Spooks,an inconceivable amount of cash stolen from post-war Iraq and three damaged females...
The Wreckage opens midway into a Q&A session with a hitman named “the Courier”. It’s a tantalising bite-sized chunk of the mindset of a killer for hire that unfortunately Robotham doesn’t extend further. Just as obliquely, we are plunged into post-war Iraq: an uncomfortable place to be confronted with; at a time when the Americans are on their way out, the country is still in turmoil and reeling from the aftershocks of ousting Saddam. It is against this bleakly drawn backdrop that we meet tenacious journalist, Luca Terracini. Half Iraqi but raised American, Luca personifies the inner conflict between West and East; but it is his innate ability to find himself up to neck in a possible story of defrauding on a scale of half a billion US dollars that marks his card.
In London, meanwhile, Holly Knight is about to make a mistake. Another one. Unknowingly targeting retired copper, Vincent Ruiz, for a scam is not the brightest move the young woman has made in her wreckage of a life. Essentially a street rat; her life sits precariously on the edge. Her drug and grab on Ruiz however stupid, could be her saving grace as one of her previous victims, an investment banker, was in possession of sensitive information – a notebook. A notebook that dangerous people believe Holly now has. A sucker for a sweet face and lost causes, Ruiz puts his weighty contacts and skills to disentangling the knotty truth.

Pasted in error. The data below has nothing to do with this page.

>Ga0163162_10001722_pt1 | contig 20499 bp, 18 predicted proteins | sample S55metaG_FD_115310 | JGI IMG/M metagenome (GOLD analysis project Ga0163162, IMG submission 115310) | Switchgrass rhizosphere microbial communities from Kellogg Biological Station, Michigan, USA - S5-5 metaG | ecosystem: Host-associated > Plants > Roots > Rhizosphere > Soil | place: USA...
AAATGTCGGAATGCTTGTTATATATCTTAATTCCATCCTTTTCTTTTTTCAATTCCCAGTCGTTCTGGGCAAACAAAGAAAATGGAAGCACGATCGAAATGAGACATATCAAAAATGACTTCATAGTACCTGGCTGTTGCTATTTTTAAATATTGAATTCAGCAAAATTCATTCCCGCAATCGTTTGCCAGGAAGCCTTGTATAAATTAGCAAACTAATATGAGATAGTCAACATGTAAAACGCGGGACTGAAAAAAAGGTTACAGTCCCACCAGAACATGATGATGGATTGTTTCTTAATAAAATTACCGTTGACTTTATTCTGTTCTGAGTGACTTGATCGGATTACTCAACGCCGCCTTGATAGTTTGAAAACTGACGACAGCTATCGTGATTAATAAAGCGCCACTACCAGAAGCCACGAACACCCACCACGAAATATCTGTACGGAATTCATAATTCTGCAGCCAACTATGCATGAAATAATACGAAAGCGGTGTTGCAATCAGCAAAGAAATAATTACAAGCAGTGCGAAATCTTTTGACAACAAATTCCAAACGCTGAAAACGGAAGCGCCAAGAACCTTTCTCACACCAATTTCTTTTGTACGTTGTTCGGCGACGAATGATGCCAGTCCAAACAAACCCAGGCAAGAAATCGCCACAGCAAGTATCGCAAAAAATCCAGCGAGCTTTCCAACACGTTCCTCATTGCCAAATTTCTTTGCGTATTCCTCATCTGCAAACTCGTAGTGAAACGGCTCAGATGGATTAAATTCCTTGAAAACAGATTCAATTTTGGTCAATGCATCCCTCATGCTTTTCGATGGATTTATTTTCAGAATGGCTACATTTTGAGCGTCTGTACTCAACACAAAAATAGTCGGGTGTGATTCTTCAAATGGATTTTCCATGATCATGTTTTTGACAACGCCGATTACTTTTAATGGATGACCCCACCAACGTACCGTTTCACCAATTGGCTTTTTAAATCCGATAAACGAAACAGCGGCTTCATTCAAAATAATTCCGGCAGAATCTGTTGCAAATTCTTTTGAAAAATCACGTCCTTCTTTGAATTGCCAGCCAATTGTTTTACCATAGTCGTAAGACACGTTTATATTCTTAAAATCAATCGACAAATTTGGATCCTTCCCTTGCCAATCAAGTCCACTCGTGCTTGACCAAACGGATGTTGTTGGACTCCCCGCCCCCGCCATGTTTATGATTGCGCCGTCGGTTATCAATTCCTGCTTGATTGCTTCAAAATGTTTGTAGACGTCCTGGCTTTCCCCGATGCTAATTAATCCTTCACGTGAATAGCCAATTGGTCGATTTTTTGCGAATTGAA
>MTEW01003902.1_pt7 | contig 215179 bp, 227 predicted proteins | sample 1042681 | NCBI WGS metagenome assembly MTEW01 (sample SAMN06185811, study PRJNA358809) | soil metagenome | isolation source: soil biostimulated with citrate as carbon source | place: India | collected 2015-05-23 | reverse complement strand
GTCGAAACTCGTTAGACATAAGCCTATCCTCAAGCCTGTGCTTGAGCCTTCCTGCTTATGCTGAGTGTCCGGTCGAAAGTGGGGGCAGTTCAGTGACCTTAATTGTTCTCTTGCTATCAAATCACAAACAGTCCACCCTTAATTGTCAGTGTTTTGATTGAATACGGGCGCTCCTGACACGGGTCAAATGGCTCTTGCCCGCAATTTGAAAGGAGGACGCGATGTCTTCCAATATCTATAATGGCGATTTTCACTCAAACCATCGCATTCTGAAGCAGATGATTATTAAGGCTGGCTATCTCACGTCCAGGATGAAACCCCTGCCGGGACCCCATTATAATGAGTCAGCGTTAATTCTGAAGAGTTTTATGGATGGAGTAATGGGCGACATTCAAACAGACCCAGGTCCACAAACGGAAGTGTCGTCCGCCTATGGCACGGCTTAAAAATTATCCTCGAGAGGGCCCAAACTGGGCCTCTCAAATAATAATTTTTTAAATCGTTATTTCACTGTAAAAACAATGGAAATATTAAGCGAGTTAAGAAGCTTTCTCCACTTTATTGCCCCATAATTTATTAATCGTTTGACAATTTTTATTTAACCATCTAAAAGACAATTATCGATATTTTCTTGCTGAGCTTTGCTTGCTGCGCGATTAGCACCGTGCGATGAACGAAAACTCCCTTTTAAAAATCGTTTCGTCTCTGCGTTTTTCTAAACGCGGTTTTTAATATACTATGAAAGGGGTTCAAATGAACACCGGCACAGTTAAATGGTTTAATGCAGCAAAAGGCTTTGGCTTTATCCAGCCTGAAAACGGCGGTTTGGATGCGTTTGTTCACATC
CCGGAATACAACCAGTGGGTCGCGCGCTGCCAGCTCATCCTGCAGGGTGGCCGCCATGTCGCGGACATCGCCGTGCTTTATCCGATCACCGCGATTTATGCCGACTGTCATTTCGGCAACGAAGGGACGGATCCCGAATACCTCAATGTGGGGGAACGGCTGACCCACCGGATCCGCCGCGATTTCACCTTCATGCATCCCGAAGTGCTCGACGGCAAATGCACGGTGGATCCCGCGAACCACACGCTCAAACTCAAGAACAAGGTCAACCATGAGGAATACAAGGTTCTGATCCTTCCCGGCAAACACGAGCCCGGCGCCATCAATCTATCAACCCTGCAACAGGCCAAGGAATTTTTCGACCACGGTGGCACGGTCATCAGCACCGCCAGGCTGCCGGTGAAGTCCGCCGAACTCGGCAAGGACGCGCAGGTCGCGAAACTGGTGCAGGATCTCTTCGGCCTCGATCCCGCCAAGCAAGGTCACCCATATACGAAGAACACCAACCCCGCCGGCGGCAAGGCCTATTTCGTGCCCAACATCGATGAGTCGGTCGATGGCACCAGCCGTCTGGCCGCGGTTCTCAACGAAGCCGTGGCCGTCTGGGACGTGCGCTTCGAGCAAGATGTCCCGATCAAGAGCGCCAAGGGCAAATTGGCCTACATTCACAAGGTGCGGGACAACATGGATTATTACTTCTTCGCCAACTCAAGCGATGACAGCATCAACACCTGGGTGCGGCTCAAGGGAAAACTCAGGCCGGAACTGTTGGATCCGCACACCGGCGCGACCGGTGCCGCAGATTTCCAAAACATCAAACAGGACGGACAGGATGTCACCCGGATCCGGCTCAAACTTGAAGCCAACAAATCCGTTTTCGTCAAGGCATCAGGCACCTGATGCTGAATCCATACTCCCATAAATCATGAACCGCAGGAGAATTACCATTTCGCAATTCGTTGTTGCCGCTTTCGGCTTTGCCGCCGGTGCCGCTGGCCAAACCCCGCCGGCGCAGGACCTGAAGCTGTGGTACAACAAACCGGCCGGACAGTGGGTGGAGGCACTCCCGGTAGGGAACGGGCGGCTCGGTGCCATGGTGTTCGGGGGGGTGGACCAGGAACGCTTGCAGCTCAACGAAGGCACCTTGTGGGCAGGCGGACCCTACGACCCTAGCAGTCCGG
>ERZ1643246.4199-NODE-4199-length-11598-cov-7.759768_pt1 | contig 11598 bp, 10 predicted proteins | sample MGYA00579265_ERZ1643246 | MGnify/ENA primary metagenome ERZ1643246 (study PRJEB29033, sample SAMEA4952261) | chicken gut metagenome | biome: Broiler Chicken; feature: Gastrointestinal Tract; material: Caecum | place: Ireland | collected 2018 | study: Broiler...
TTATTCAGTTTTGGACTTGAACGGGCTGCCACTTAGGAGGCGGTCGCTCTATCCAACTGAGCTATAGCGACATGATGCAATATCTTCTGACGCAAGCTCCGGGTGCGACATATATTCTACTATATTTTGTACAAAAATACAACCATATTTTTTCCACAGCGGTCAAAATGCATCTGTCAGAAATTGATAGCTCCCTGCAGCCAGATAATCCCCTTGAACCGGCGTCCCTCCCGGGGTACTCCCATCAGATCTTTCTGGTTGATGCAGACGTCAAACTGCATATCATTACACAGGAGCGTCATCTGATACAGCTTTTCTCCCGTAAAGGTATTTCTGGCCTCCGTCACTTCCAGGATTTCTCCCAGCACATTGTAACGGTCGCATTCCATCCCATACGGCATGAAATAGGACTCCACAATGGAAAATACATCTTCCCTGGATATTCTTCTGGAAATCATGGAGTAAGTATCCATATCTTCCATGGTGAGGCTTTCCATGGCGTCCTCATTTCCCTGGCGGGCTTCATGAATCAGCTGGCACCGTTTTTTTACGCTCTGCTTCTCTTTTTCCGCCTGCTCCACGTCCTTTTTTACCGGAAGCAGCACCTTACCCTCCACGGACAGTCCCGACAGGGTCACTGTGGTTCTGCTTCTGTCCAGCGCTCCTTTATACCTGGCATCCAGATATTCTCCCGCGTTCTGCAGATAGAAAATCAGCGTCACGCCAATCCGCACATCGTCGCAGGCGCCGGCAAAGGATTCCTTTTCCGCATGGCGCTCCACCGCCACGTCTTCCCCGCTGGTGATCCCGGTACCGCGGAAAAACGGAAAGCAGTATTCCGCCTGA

As the plot jumps between Baghdad and London, the pace quickens exponentially as the disparate characters chafe against unseen powers. As they are inextricably drawn together, they form a cohesive tale of conspiracy, fraud and the complicity of a certain US agency in cheating the Iraqi people out of funds to rebuild their country. But for the appearance of the softly spoken Joe O’Loughlin and the tough-as-old-boots Ruiz, you would hardly guess The Wreckage is by the same author. It is the grandiose of the plot; global in its scale, that sets it apart from previous titles: A clash of titans, combating for prevalence and jockeying for top position in a world where money is King. Robotham’s ubiquitous crisp style, bordering on the terse and clipped, is comfortingly familiar, whilst persistently driving the storyline to its inevitable conclusion. Underhandedness from the US and its abuse of the friendly (or gullible) UK government is as to be expected, the hitman is a walking cliché but the characterisation of Ruiz and O’Loughlin is wonderfully reassuring and his depiction of damaged women is second-to-none. It may not be my favourite Robotham title, but it should keep the old brain ticking over.
We interview C J Daugherty about Night School
- 10 January 2012